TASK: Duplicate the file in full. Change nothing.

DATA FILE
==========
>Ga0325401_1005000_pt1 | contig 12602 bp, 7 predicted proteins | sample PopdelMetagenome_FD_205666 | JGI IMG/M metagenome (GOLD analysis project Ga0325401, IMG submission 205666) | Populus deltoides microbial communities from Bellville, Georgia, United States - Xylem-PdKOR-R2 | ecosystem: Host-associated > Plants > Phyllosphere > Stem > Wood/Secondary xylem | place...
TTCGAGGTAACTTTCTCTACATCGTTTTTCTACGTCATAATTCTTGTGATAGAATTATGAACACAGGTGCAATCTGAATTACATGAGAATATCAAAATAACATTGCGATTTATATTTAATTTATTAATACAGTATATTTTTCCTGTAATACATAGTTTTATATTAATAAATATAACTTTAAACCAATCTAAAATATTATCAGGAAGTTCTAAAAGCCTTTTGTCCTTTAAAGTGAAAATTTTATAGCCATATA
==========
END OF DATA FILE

>Ga0325401_1005000_pt1 | contig 12602 bp, 7 predicted proteins | sample PopdelMetagenome_FD_205666 | JGI IMG/M metagenome (GOLD analysis project Ga0325401, IMG submission 205666) | Populus deltoides microbial communities from Bellville, Georgia, United States - Xylem-PdKOR-R2 | ecosystem: Host-associated > Plants > Phyllosphere > Stem > Wood/Secondary xylem | place...
TTCGAGGTAACTTTCTCTACATCGTTTTTCTACGTCATAATTCTTGTGATAGAATTATGAACACAGGTGCAATCTGAATTACATGAGAATATCAAAATAACATTGCGATTTATATTTAATTTATTAATACAGTATATTTTTCCTGTAATACATAGTTTTATATTAATAAATATAACTTTAAACCAATCTAAAATATTATCAGGAAGTTCTAAAAGCCTTTTGTCCTTTAAAGTGAAAATTTTATAGCCATATA